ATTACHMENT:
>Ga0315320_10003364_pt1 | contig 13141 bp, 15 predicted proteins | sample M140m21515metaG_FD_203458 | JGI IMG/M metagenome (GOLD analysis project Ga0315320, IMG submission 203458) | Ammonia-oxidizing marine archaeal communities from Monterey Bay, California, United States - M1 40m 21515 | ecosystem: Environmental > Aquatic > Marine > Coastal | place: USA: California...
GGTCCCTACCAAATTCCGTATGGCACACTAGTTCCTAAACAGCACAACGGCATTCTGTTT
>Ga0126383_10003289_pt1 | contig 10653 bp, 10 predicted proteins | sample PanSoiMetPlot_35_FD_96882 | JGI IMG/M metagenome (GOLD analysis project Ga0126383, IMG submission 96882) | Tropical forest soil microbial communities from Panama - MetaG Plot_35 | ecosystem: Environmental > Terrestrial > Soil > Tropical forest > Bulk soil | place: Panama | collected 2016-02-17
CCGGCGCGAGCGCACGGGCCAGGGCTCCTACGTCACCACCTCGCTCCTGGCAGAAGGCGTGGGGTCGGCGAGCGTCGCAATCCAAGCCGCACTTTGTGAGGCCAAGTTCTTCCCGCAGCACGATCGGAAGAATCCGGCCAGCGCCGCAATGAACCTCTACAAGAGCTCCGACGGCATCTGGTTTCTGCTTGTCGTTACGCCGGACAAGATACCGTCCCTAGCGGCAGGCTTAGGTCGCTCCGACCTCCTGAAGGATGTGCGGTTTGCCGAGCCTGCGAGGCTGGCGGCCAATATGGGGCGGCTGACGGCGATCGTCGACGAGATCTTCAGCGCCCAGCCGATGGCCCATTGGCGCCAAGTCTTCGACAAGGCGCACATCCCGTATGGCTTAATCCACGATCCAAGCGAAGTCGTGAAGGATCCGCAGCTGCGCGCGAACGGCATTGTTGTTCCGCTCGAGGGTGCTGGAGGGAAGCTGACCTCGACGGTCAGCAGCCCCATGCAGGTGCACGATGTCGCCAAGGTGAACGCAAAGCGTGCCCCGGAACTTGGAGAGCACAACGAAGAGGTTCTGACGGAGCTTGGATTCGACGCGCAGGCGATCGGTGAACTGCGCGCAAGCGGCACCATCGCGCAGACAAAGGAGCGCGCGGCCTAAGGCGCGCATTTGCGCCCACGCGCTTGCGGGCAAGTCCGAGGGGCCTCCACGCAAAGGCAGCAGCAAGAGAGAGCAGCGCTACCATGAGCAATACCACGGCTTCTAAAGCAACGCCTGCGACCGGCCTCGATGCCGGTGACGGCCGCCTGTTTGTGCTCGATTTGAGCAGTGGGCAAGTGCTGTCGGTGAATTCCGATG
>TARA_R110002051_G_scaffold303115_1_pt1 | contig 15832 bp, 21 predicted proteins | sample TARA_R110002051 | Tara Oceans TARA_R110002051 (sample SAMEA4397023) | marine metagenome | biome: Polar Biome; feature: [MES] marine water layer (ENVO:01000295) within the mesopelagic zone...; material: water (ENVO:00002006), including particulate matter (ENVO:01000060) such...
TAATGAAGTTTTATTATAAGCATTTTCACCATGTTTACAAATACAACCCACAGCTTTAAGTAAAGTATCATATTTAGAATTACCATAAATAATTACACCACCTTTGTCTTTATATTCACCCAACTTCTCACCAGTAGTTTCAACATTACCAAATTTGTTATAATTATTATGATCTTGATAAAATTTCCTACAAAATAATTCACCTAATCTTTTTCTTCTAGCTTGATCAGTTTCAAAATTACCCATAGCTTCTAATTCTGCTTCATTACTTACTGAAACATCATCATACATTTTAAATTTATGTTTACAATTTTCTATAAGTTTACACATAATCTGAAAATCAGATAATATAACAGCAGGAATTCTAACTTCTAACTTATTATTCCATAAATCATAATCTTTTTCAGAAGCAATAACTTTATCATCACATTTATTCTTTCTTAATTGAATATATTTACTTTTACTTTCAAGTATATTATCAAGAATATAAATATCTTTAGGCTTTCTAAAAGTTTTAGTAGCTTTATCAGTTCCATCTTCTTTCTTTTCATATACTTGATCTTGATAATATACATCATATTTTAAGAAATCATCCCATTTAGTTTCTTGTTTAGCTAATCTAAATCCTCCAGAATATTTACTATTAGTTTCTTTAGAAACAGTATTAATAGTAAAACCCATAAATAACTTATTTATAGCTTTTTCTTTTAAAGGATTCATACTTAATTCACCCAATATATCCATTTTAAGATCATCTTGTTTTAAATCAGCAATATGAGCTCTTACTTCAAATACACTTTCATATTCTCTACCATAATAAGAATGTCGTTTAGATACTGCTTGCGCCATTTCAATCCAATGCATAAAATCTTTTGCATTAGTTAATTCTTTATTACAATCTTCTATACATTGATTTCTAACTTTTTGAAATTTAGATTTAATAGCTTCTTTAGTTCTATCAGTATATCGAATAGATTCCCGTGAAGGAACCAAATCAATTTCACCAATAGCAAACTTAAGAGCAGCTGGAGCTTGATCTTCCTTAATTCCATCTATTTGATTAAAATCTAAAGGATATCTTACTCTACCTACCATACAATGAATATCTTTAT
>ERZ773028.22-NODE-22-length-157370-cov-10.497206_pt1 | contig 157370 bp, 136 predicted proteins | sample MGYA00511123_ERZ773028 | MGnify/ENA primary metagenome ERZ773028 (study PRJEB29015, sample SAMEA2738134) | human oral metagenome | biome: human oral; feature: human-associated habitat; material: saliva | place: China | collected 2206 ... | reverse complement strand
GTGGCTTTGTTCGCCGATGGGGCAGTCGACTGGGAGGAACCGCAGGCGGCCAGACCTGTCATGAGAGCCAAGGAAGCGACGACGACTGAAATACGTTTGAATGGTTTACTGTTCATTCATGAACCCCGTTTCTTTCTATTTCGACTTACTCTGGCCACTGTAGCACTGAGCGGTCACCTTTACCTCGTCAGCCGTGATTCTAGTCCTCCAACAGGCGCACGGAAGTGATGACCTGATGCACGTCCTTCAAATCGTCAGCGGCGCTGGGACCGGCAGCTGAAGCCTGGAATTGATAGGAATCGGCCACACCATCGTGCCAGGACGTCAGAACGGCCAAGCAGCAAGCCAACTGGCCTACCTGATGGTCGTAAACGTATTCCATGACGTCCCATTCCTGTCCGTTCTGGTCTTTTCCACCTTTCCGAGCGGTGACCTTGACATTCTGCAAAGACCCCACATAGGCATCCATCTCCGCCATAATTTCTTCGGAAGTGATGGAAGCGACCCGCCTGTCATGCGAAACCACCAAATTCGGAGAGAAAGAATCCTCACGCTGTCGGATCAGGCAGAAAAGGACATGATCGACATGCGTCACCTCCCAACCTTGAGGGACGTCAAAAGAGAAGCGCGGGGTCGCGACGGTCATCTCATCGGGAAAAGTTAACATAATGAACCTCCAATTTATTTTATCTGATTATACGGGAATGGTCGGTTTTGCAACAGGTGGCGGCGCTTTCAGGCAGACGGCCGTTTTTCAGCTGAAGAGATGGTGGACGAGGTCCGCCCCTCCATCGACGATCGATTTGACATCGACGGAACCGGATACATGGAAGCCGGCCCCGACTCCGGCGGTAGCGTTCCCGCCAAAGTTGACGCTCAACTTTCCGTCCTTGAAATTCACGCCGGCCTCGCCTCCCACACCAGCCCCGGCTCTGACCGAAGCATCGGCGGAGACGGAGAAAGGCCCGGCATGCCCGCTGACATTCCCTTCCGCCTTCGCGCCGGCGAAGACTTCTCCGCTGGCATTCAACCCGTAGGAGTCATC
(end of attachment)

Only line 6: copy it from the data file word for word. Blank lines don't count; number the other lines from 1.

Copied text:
TAATGAAGTTTTATTATAAGCATTTTCACCATGTTTACAAATACAACCCACAGCTTTAAGTAAAGTATCATATTTAGAATTACCATAAATAATTACACCACCTTTGTCTTTATATTCACCCAACTTCTCACCAGTAGTTTCAACATTACCAAATTTGTTATAATTATTATGATCTTGATAAAATTTCCTACAAAATAATTCACCTAATCTTTTTCTTCTAGCTTGATCAGTTTCAAAATTACCCATAGCTTCTAATTCTGCTTCATTACTTACTGAAACATCATCATACATTTTAAATTTATGTTTACAATTTTCTATAAGTTTACACATAATCTGAAAATCAGATAATATAACAGCAGGAATTCTAACTTCTAACTTATTATTCCATAAATCATAATCTTTTTCAGAAGCAATAACTTTATCATCACATTTATTCTTTCTTAATTGAATATATTTACTTTTACTTTCAAGTATATTATCAAGAATATAAATATCTTTAGGCTTTCTAAAAGTTTTAGTAGCTTTATCAGTTCCATCTTCTTTCTTTTCATATACTTGATCTTGATAATATACATCATATTTTAAGAAATCATCCCATTTAGTTTCTTGTTTAGCTAATCTAAATCCTCCAGAATATTTACTATTAGTTTCTTTAGAAACAGTATTAATAGTAAAACCCATAAATAACTTATTTATAGCTTTTTCTTTTAAAGGATTCATACTTAATTCACCCAATATATCCATTTTAAGATCATCTTGTTTTAAATCAGCAATATGAGCTCTTACTTCAAATACACTTTCATATTCTCTACCATAATAAGAATGTCGTTTAGATACTGCTTGCGCCATTTCAATCCAATGCATAAAATCTTTTGCATTAGTTAATTCTTTATTACAATCTTCTATACATTGATTTCTAACTTTTTGAAATTTAGATTTAATAGCTTCTTTAGTTCTATCAGTATATCGAATAGATTCCCGTGAAGGAACCAAATCAATTTCACCAATAGCAAACTTAAGAGCAGCTGGAGCTTGATCTTCCTTAATTCCATCTATTTGATTAAAATCTAAAGGATATCTTACTCTACCTACCATACAATGAATATCTTTAT